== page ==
My eyes play tricks on me again. It’s not the first time this has happened but I don’t have the medication with me. When I stumbled a man and woman came to help me. As I sit here now on the bench in the graveyard, the lights are bleeding into the dark stone of the church. They confuse me. They drip down in long lines and then they flash like fireworks.
The gravestones are trembling. The church spire is tilting crazy like a stalk of barley bends in the wind. I have to be home. I want to be in the hostel in my own flat bed. I take the tablets and then perhaps the headache will go away.
It’s not my real home, the hostel. I have to be careful there. I learn English but my newspapers, the others steal them. I have to wrap them around my legs; hide them in my trousers. My real home is nowhere now. It was obliterated in the war. Only rubble left. I come to England to find work. England is good. It is where the people look after you. My doctor looks after me. He will give me something for this pain. I know him. I know where he is.
If I can walk, he is across the road and past the building like a mosque with the blue dome and silver stars. His door is open. A woman is behind some glass. She will help me see the doctor. I have to sit when I get there. It is difficult for me to see.
“I am sick”
“Have you got an appointment?”
“No. I have headache. I am sick.”
She shakes her head. She has purple moving hair and her eyes are dark, like mineshafts.
“We have no appointments. The doctors are all busy.”
“But I am sick. I can’t see. He give me pills before.”
“We’ll do what we can. Take a seat please.”
The woman is talking on the phone. Her face is blurred but I see her pink tongue flicking in and out as she talks. Some of the time it is fat and pink, then I see the fork, thin and quick. They always think I don’t see it, but I do. Something terrible is happening to the people in this town. No-one listens but I see it.
She talks to another woman in the office I don’t see.
“You doing anything for Halloween tonight? You seen Mike Morris yet today? He’s going straight to a charity do after work tonight. I won’t tell you but I’ve seen his fancy dress. Amazing. I told him to make sure someone takes photos.”
She picks up the phone again and this time she speaks to me.
“Don’t worry Mr Zanacek, we’ve asked the duty doctor if he’ll see you. Would you like some water?
I don’t answer. I don’t trust her. Something about the way she moves isn’t right. She has half risen from her seat. I see her eyes clearly now as she stares at me. Narrow black lines in eyes as yellow as corn snake. She is one of them. I don’t stop trembling.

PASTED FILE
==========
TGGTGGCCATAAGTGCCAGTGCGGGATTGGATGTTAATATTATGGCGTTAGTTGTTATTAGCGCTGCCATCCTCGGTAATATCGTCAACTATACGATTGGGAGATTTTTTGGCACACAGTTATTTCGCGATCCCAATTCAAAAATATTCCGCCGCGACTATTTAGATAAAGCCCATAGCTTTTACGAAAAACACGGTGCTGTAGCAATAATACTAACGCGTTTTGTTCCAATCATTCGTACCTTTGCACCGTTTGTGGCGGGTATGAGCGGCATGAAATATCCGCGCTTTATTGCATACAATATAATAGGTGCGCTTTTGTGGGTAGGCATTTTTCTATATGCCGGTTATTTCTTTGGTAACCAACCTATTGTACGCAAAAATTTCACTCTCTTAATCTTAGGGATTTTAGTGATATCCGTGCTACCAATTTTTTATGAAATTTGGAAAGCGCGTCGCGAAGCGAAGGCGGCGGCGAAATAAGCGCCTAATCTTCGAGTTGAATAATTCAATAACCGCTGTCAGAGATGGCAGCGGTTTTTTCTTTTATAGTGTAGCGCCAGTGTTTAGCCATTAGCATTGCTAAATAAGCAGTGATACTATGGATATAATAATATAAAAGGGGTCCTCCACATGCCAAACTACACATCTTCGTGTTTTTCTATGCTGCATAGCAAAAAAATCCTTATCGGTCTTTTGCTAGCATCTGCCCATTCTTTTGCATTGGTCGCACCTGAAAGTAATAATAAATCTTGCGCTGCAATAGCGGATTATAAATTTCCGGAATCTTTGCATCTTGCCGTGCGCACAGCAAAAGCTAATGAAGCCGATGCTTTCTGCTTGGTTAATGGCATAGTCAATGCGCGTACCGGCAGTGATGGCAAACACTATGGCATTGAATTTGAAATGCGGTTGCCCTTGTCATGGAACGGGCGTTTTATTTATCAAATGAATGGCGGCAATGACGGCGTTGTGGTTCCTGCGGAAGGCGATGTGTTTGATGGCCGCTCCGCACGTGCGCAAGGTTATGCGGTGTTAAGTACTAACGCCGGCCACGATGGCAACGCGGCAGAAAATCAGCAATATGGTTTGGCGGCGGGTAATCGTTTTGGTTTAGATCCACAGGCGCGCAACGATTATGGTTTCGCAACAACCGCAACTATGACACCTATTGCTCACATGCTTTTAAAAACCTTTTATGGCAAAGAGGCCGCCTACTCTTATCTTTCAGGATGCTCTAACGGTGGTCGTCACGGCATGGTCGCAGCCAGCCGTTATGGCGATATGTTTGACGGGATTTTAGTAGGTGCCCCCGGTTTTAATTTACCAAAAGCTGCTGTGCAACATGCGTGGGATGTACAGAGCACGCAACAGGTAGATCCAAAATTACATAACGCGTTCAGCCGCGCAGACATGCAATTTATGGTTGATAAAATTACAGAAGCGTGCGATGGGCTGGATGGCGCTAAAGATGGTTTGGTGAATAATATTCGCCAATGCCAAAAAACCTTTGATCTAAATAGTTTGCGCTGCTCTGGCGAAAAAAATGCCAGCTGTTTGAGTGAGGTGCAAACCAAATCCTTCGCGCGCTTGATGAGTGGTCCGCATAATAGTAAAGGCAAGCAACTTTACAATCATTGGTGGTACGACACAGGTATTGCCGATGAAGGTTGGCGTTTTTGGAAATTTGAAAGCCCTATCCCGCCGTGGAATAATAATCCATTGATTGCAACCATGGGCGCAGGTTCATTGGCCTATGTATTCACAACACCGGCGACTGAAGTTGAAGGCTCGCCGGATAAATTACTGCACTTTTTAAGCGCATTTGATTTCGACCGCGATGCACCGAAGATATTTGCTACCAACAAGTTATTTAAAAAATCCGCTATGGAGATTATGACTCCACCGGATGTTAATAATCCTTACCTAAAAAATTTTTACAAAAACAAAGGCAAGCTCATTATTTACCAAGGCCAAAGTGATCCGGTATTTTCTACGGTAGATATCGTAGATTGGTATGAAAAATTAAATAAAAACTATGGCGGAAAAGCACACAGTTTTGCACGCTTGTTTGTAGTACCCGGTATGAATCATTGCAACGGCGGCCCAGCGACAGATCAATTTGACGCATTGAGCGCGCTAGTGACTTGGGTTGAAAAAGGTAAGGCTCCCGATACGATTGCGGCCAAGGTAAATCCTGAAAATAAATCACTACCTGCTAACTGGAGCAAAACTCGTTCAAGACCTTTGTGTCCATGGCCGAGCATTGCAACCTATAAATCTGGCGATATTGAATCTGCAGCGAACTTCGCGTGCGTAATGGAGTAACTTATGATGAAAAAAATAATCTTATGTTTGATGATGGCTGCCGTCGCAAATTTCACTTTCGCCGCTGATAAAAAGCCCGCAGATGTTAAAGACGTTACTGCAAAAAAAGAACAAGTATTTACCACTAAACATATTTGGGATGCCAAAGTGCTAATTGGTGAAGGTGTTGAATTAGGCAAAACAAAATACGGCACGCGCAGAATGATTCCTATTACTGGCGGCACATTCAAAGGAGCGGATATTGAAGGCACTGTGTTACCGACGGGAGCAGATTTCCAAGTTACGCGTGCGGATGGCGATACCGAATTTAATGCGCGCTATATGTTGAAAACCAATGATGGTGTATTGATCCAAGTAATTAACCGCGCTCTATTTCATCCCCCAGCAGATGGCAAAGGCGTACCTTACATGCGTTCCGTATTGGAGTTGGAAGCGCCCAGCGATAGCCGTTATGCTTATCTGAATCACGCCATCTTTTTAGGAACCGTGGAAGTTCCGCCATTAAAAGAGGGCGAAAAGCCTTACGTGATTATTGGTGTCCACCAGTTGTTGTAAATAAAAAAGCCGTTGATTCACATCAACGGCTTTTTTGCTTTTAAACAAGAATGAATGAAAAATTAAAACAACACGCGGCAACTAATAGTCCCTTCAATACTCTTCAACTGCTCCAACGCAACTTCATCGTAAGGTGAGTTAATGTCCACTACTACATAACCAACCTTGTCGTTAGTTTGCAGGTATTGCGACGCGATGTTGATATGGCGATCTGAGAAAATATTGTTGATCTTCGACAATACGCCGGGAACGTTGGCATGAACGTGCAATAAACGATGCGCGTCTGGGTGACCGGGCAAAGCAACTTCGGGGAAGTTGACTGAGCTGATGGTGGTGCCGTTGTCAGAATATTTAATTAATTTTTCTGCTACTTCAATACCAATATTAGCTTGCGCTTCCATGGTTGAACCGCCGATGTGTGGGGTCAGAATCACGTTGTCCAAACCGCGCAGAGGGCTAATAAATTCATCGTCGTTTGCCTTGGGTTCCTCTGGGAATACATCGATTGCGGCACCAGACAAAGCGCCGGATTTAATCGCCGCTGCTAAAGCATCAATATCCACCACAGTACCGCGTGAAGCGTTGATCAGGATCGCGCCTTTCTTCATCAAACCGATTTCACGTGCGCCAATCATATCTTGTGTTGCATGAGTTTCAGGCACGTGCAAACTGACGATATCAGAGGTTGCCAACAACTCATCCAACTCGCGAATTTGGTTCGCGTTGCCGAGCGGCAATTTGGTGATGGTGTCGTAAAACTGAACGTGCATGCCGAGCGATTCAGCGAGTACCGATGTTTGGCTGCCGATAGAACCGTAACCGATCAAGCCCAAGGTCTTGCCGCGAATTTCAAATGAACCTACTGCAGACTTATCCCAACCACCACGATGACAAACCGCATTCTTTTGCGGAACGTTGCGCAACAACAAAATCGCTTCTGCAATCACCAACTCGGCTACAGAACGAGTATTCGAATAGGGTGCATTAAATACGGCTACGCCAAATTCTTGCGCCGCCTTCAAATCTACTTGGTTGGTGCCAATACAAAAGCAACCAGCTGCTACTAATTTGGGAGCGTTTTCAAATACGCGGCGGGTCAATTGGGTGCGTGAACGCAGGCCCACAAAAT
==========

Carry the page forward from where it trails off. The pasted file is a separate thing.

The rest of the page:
I go to leave but stumble and hold on to the chair. Someone offers me water. The hand is like a child’s hand; small and pale, covered in scales, reflecting blue, green and grey.
It’s horrible. Horrible!! I knock it away and screw my fists into my eyes until they squeak so I don’t see.
“Mr Zanacek, don’t worry. You’ll be fine – you can see the doctor straight away. It’s Dr Morris. You know him. You’ve seen him before.”
I don’t look at her ugly eyes. I want to get away from her. I know where he is. I find my way. I have been up to his room before.
“Mr Zanacek, do come this way please.”
I don’t see him properly but I recognise his voice. He has a big room but the carpet is dark, like the darkest shadow. I must take care not to fall. This carpet could hide an abyss.
He listens to me.
“It’s headache, doctor… terrible headache. I still have metal. You know. From the war. It makes it hurt sometimes.”
The doctor walks close to me, places hands on my head. They feel very cold.
“Does it hurt here? Or here?” he asks.
I don’t answer because I look at his legs and his feet. He wears grey trousers and shiny black shoes. But what is inside? I think I know.
When the doctor sits back down I have to say something.
“Can I ask you question, please?”
“Yes of course. Go ahead.”
“Are you partly reptile?”
“Partly reptile?” He repeats my words like he doesn’t know. I can’t see his expression. His face is fuzzy. It moves too much.
“Do you think I look partly reptile?”
He is clothed yes but his hands felt cold. I have the strong feeling he is partly reptile. People are changing in this town. I try to stop it but I am just one man. No superhero. Just one man against many.
I tell him. I must be honest. He is my doctor.
“Yes, I do.”
“Well I can assure you that I’m 100 percent not a reptile. Not even one percent reptile.”
He looks at his computer. He picks up the phone. He ask for operator.
“Irving Ward please.”
“Duty doctor? Yes. Hi, er, do you have 235 674 3678 with you at the moment?”
I start to get up. He is too busy for me but he waves his hand to show me to sit.
“I do apologise. I won’t be too long.”
He talks into the phone again.
“No? I thought not. That would be because he’s sitting opposite me here in my surgery. Yes..yes, he’s come to see me. Good idea. Get it organised as soon as you like.
“They can bring it straight to the door. I’m sure he will appreciate transport.”
Transport. What is transport? As he talks I see he shuffles his feet below the desk like he is nervous, like he is trying to hide something.
I see the gap between his shoe and his trouser leg. My vision is very clear now. Nothing moves except the pain tearing my head apart. I am still and feel sick like my blood is freezing inside me.
Where he should have socks there is no sock – only green, scaly thing. This is not human leg. There can be no doubt. It is a lizard leg. Inside his black shoes, I know now he has lizard feet, lizard toes, sharp claws.
He has lied to me. That is more than one percent reptile. It is as I suspected. He is like the others. He is almost one of them now. My head is burning, my heart aches for what I must do. He was such a very good doctor.